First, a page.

By: MADDI MCGILLVRAY
The horror world is currently experiencing a surge in talented writers, and Rue Morgue’s own Preston Fassel is definitely one of those people. His most resent novel, Our Lady of the Inferno, has not only received rave reviews, but has also been acquired by Cinestate, who will be re-releasing it as the first “Fangoria Presents” title on September 11th, 2018.
Our Lady of the Inferno is a gripping story of redemption and revenge set against the backdrop of New York’s 42nd Street in the 80s. It follows two strong, but dissimilar women, whose lives collide as they are forced to face and battle against the ultimate evil. There is much in this book to please both horror aficionados and the average reader alike. Our Lady of the Inferno has already received high praise by reviewers from Fear Forever, Diabolique Magazine, and Pop Horror, and is also featured in the “Library of The Damned” column in our current Issue (RM#182), available now.
“I’ve been interested in the history of 42nd Street, and the grindhouse/vice culture in particular, ever since I read Bill Landis and Michelle Clifford’s Sleazoid Express in high School. The idea that there was this whole sort of kingdom of the damned that existed in New York and was partially built around low-rent horror movies and pulp filmmaking was astounding to me,” says Preston about the inspiration for the novel.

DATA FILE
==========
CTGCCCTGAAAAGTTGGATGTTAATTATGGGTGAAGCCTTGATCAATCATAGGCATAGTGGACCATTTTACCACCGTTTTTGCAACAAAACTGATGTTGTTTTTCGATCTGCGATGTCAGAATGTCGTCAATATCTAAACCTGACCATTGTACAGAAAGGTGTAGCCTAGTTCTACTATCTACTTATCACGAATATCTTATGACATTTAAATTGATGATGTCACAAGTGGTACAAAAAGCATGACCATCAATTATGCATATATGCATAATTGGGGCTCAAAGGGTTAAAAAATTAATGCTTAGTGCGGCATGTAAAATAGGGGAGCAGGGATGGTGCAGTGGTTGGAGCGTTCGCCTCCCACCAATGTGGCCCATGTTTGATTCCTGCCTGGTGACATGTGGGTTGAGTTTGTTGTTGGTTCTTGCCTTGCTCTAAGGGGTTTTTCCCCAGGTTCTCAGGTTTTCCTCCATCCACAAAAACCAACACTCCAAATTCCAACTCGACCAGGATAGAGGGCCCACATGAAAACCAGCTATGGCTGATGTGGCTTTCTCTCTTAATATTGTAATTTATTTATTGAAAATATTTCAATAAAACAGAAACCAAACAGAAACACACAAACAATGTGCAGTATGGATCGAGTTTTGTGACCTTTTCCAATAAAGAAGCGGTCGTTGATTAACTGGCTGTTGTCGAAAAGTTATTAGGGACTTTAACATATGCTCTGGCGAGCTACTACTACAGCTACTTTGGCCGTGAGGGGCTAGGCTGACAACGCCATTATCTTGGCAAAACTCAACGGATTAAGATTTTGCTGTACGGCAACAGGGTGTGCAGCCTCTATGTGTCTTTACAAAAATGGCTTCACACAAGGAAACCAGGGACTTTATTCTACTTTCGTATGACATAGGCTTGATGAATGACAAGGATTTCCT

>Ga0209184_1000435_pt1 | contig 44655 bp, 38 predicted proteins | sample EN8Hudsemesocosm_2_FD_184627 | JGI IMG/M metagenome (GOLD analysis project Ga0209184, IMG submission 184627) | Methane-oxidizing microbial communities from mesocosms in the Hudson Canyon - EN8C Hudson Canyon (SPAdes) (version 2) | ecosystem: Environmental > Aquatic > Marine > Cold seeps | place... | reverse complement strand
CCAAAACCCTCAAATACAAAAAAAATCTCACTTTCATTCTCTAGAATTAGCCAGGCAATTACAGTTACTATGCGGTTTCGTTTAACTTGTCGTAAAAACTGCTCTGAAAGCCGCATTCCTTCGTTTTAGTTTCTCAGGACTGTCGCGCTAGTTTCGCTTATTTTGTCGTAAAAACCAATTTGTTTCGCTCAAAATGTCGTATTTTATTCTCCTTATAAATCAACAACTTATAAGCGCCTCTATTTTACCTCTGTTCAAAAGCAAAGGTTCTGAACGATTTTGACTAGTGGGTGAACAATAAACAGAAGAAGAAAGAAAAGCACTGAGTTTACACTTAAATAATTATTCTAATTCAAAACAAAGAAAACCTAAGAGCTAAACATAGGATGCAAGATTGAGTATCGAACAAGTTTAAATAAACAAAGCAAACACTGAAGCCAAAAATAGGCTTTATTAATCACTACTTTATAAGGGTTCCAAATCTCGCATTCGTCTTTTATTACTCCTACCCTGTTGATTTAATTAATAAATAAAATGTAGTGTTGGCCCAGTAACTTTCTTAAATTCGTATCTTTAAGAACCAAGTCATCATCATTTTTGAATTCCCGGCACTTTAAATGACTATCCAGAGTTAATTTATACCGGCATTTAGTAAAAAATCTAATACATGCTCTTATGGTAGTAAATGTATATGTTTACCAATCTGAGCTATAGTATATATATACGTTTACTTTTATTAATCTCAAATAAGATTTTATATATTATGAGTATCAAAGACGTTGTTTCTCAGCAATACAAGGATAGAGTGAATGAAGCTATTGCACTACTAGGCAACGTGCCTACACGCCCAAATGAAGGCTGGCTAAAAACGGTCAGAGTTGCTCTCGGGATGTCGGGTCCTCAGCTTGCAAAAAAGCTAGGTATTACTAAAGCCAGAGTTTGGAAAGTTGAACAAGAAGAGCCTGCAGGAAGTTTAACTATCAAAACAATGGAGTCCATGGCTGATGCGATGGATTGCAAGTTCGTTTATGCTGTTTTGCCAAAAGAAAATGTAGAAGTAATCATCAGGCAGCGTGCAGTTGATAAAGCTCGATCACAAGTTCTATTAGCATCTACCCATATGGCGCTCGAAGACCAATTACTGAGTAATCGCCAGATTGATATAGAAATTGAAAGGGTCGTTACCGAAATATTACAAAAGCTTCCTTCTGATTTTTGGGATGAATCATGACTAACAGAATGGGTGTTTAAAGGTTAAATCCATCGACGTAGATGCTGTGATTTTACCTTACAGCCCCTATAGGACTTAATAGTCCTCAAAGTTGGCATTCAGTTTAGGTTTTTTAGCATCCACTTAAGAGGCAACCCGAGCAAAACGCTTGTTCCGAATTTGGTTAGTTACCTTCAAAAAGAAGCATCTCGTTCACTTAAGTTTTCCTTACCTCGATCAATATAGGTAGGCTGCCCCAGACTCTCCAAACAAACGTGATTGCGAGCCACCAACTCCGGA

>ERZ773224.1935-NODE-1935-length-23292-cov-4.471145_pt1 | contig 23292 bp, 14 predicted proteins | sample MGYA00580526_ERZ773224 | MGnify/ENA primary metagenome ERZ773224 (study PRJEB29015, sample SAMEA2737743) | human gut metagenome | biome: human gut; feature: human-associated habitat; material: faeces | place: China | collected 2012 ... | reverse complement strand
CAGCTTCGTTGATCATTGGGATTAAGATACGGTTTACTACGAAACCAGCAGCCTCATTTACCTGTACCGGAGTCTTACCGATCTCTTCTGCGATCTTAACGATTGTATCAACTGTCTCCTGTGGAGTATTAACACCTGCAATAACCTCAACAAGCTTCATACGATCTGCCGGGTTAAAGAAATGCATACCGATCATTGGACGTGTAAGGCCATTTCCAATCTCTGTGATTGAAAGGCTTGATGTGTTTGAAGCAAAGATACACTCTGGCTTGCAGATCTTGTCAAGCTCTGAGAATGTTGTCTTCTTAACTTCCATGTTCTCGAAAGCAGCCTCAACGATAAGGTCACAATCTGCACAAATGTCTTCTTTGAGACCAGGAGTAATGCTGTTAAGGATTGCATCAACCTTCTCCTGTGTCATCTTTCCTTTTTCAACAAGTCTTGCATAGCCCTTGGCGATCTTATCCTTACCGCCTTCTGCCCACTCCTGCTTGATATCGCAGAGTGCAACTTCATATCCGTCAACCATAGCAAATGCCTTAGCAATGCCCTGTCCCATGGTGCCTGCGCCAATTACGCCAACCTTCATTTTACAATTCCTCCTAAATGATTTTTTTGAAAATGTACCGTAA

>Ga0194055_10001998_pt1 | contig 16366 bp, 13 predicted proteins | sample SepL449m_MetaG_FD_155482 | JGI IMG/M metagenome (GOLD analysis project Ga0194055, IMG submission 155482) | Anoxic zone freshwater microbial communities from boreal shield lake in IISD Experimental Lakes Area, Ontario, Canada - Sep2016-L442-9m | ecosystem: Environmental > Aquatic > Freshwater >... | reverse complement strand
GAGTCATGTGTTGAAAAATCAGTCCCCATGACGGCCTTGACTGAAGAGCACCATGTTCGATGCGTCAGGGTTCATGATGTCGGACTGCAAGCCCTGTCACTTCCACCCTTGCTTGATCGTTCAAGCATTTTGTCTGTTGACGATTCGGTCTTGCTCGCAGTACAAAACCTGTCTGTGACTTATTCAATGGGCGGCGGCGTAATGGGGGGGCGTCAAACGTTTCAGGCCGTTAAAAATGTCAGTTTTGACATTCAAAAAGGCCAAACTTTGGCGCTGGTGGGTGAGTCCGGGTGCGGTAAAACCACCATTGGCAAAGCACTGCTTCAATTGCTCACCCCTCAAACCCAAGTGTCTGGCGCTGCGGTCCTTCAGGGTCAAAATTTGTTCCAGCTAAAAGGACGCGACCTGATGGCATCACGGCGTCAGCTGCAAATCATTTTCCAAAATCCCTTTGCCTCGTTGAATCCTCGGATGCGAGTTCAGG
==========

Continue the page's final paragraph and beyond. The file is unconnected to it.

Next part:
Born in Houston, Texas, Preston is a Rondo Award nominated writer whose work has appeared in Rue Morgue Magazine, Screem Magazine, 20/20, and on Cinedump.com and heardtell.com. He also wrote “Remembering Vanessa,” the first published biography of British horror star Vanessa Howard, which was printed in the Spring 2014 issue of Screem Magazine. In addition to his magazine writing, Preston also served as the assistant editor of Cinedump.com from 2015 to 2017.
Preston’s talent not only shines in his ability to paint a vivid picture of 42nd Street and its sleazy underbelly, but also in his inclusion of well-developed female characters. When asked about his decision to centre the book around two female leads, Preston replied: “I think the biggest impediment to men writing women is that men think there’s going to be an impediment. My wife once told me that feminism to her is ‘the belief that women are people.’ And that’s all that really needs to go into writing a female character: you write her as a person.”
Readers can get their hands on Fangoria Presents Our Lady of the Inferno this September. Click here to pre-order your copy.